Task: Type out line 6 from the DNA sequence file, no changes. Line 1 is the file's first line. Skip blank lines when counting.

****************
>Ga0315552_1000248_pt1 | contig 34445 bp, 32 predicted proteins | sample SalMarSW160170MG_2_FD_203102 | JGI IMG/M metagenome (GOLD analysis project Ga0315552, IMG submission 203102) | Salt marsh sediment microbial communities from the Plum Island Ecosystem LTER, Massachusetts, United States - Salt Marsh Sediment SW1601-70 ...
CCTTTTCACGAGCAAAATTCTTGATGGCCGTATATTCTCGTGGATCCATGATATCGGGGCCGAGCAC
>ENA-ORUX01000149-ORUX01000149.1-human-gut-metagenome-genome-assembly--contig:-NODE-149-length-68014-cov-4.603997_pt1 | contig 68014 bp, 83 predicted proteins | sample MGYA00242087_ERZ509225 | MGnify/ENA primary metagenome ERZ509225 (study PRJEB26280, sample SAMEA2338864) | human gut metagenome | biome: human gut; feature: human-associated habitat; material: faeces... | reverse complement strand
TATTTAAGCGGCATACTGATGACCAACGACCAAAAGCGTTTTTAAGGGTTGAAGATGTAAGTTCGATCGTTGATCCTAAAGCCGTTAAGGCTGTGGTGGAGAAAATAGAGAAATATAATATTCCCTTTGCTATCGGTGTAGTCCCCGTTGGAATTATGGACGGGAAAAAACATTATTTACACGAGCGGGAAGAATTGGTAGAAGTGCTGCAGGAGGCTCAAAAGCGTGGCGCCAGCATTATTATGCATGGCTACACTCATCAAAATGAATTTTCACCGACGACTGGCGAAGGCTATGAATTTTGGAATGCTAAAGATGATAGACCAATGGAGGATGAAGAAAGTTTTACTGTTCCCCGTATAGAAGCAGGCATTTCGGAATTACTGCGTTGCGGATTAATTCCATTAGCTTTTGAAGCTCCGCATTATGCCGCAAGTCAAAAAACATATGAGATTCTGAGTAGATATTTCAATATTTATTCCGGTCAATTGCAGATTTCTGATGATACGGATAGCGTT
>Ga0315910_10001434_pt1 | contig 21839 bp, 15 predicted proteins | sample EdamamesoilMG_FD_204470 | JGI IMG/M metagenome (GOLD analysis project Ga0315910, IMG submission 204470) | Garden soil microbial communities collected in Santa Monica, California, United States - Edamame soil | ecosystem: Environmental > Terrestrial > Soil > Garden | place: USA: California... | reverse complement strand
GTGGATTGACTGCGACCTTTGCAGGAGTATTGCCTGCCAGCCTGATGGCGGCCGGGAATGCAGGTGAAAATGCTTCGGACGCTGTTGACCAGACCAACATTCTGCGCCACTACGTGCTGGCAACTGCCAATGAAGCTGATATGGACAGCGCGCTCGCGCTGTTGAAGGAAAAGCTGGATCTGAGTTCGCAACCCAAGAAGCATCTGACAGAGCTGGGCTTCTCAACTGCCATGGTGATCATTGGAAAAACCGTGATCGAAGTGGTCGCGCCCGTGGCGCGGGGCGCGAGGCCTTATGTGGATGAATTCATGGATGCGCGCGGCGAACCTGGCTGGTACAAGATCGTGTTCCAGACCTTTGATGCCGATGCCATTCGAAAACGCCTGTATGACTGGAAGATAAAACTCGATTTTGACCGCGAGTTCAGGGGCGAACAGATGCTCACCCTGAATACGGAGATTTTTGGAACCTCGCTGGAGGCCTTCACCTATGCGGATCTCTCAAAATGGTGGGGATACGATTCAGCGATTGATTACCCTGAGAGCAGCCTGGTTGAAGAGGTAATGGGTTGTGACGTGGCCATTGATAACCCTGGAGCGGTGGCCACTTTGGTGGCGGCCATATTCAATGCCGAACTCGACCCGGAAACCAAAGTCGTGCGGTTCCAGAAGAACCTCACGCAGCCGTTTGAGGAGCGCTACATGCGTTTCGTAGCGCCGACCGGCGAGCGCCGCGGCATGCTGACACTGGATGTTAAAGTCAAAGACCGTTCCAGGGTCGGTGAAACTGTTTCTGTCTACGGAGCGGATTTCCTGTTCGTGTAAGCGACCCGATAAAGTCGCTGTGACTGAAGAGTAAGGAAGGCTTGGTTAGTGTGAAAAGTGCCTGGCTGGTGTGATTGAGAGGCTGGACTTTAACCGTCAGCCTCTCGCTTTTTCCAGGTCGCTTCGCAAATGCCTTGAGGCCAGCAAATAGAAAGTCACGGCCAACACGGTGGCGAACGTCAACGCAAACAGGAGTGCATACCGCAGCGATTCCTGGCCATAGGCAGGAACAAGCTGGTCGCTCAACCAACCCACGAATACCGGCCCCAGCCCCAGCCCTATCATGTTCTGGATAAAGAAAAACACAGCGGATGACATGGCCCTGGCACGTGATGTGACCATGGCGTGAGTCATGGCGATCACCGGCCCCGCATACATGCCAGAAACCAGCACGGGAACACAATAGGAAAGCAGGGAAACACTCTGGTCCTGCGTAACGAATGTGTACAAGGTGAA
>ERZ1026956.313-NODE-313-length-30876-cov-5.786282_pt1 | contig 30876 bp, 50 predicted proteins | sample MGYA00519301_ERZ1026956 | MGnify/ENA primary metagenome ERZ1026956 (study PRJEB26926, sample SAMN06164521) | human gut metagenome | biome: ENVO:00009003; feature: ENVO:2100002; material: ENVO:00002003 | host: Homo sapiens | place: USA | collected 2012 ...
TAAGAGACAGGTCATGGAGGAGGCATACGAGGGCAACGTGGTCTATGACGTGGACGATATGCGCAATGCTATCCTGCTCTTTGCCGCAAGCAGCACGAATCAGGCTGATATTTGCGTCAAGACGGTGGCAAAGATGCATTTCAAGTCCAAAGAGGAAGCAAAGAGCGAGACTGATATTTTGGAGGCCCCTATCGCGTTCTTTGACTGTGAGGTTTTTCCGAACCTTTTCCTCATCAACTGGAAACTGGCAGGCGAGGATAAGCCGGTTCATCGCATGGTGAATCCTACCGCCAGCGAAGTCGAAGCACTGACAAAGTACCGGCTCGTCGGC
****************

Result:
GTGGATTGACTGCGACCTTTGCAGGAGTATTGCCTGCCAGCCTGATGGCGGCCGGGAATGCAGGTGAAAATGCTTCGGACGCTGTTGACCAGACCAACATTCTGCGCCACTACGTGCTGGCAACTGCCAATGAAGCTGATATGGACAGCGCGCTCGCGCTGTTGAAGGAAAAGCTGGATCTGAGTTCGCAACCCAAGAAGCATCTGACAGAGCTGGGCTTCTCAACTGCCATGGTGATCATTGGAAAAACCGTGATCGAAGTGGTCGCGCCCGTGGCGCGGGGCGCGAGGCCTTATGTGGATGAATTCATGGATGCGCGCGGCGAACCTGGCTGGTACAAGATCGTGTTCCAGACCTTTGATGCCGATGCCATTCGAAAACGCCTGTATGACTGGAAGATAAAACTCGATTTTGACCGCGAGTTCAGGGGCGAACAGATGCTCACCCTGAATACGGAGATTTTTGGAACCTCGCTGGAGGCCTTCACCTATGCGGATCTCTCAAAATGGTGGGGATACGATTCAGCGATTGATTACCCTGAGAGCAGCCTGGTTGAAGAGGTAATGGGTTGTGACGTGGCCATTGATAACCCTGGAGCGGTGGCCACTTTGGTGGCGGCCATATTCAATGCCGAACTCGACCCGGAAACCAAAGTCGTGCGGTTCCAGAAGAACCTCACGCAGCCGTTTGAGGAGCGCTACATGCGTTTCGTAGCGCCGACCGGCGAGCGCCGCGGCATGCTGACACTGGATGTTAAAGTCAAAGACCGTTCCAGGGTCGGTGAAACTGTTTCTGTCTACGGAGCGGATTTCCTGTTCGTGTAAGCGACCCGATAAAGTCGCTGTGACTGAAGAGTAAGGAAGGCTTGGTTAGTGTGAAAAGTGCCTGGCTGGTGTGATTGAGAGGCTGGACTTTAACCGTCAGCCTCTCGCTTTTTCCAGGTCGCTTCGCAAATGCCTTGAGGCCAGCAAATAGAAAGTCACGGCCAACACGGTGGCGAACGTCAACGCAAACAGGAGTGCATACCGCAGCGATTCCTGGCCATAGGCAGGAACAAGCTGGTCGCTCAACCAACCCACGAATACCGGCCCCAGCCCCAGCCCTATCATGTTCTGGATAAAGAAAAACACAGCGGATGACATGGCCCTGGCACGTGATGTGACCATGGCGTGAGTCATGGCGATCACCGGCCCCGCATACATGCCAGAAACCAGCACGGGAACACAATAGGAAAGCAGGGAAACACTCTGGTCCTGCGTAACGAATGTGTACAAGGTGAA